Monday, January 24, 2011

Robert Kuttner on Mr. Obama's Centrism: Get Ready for "Triangulation II"

Robert Kuttner gets the centrist game exactly correct: as the political trend has moved relentlessly right for almost half a century now, the center moves right as well.  And so when people talk about being centrists (because it's always far more comfortable and rewarding to go along with the prevailing trend of power and to please and be rewarded by the powerful), what they're actually talking about is letting those on the right control.  While marginalizing the left.

Here's Kuttner's take on Mr. Obama's centrism, which we'll see on full display in his State of the Union address:

If you liked Bill Clinton as Triangulator, you will love the era of Triangulation II. The danger, of course, is that the man at the apex of the triangle fares better than his party.

He is now Mr. Reasonable Centrist -- except that in substance there is no reasonable center to be had.

A well funded and tightly organized right wing has been pulling American politics to the right for three decades now. And with a few instructive exceptions, Democrats who respond by calling for a new centrism are just acting as the right's enablers.

What exactly is the beneficial substance of this centrism? Just how far right do we have to go for Republicans to cut any kind of deal? Isn't the mirage of a Third Way a series of moving targets -- where every compromise begets a further compromise?

"Well funded" is the operative phrase in Kuttner's analysis: on the almost total exclusion of any viewpoints of the political left from American media now, due to the power exercised by the corporate owners of all media outlets, see Robert Parry at Alternet today, commenting on what happened to Keith Olbermann.  As Kuttner notes, the skewing of our media to the right and the control of the media by corporate interest groups give the political right "enormous capabilities to control the national debate."  Using media spokespersons as mouthpieces, the political right creates diversionary crises--death panels one week, the ground-zero mosque the next--that leave liberals scrambling to respond.  Diversionary crises that distract us from the real business of the corporate managers of America, which is continuing to enrich themselves and the tiny circle of Americans that own the vast majority of the country's resources, at the expense of middle- and working-class people.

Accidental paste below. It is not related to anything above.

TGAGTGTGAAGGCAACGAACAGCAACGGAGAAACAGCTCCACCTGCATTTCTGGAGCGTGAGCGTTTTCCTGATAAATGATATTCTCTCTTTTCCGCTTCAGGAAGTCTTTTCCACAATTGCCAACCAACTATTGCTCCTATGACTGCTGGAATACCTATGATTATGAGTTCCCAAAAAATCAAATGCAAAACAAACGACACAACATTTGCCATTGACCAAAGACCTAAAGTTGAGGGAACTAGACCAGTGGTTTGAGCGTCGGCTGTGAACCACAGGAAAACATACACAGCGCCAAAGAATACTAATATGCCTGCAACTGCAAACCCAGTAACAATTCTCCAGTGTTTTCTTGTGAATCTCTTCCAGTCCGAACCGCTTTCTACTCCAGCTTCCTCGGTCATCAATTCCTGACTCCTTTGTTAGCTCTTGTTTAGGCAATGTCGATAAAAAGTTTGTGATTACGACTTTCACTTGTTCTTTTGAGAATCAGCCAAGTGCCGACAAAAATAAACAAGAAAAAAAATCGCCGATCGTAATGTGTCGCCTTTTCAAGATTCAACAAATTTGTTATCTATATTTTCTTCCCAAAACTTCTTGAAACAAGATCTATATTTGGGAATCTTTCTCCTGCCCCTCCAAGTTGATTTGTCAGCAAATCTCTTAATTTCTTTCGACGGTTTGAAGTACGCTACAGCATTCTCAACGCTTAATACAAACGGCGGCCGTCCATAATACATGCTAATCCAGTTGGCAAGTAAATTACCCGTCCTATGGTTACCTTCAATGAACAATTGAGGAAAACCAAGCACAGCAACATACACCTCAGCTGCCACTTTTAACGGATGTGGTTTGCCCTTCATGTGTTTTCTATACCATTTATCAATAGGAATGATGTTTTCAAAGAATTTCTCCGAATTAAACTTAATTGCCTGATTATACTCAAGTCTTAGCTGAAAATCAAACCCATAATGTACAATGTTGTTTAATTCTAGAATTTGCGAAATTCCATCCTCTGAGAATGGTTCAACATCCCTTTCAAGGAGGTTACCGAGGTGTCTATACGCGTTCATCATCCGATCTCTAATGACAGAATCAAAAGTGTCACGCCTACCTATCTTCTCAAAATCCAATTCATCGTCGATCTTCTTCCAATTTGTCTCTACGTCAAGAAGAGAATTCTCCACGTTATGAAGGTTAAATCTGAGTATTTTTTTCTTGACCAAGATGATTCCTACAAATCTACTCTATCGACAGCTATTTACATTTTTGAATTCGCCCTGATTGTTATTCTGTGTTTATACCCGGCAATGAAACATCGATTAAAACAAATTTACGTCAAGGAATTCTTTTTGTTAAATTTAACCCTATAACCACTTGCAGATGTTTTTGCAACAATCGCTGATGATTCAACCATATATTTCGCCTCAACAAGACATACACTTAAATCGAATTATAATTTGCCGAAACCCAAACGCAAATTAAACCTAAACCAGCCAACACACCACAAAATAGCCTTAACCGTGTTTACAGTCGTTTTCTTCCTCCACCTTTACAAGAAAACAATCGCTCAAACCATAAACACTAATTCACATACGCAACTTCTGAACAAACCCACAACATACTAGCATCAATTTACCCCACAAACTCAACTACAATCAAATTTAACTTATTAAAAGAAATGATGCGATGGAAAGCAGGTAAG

When the response of liberals to these manufactured crises is timid and inconsistent--as it often is--the media then use the manufactured controversy to heap scorn on the political left, marginalizing it further.  And reinforcing the power of the right to control the conversation--moving the "reasonable" and "moderate" center even more to the right.

Parry rightly notes that this trend is not going to get better anytime soon.  The ultimate game plan is to consolidate the control of the corporate sector over the American political process.  It will not stop until that control is complete, or until someone, somewhere begins to call the bluff of those playing the centrist game.

But how to do that, when progressive voices are almost totally excluded from the conversation of the center?  And when the faith communities of the nation, which used to take seriously their obligation to speak truth to power and defend the least among us, actively collude with the dismantling of social networks designed to assist the poor, while screaming (along with those on the political right calling for the dismantling of these networks) that the only issue in which the vulnerable deserve attention is abortion?

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